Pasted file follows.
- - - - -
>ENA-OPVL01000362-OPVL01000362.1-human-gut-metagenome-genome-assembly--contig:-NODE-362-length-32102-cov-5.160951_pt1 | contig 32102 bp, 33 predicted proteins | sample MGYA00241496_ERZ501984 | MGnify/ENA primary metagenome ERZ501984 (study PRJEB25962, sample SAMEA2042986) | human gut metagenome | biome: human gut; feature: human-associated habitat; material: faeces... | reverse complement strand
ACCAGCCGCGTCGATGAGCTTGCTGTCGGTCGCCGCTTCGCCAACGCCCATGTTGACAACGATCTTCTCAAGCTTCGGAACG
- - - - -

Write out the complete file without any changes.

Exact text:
>ENA-OPVL01000362-OPVL01000362.1-human-gut-metagenome-genome-assembly--contig:-NODE-362-length-32102-cov-5.160951_pt1 | contig 32102 bp, 33 predicted proteins | sample MGYA00241496_ERZ501984 | MGnify/ENA primary metagenome ERZ501984 (study PRJEB25962, sample SAMEA2042986) | human gut metagenome | biome: human gut; feature: human-associated habitat; material: faeces... | reverse complement strand
ACCAGCCGCGTCGATGAGCTTGCTGTCGGTCGCCGCTTCGCCAACGCCCATGTTGACAACGATCTTCTCAAGCTTCGGAACG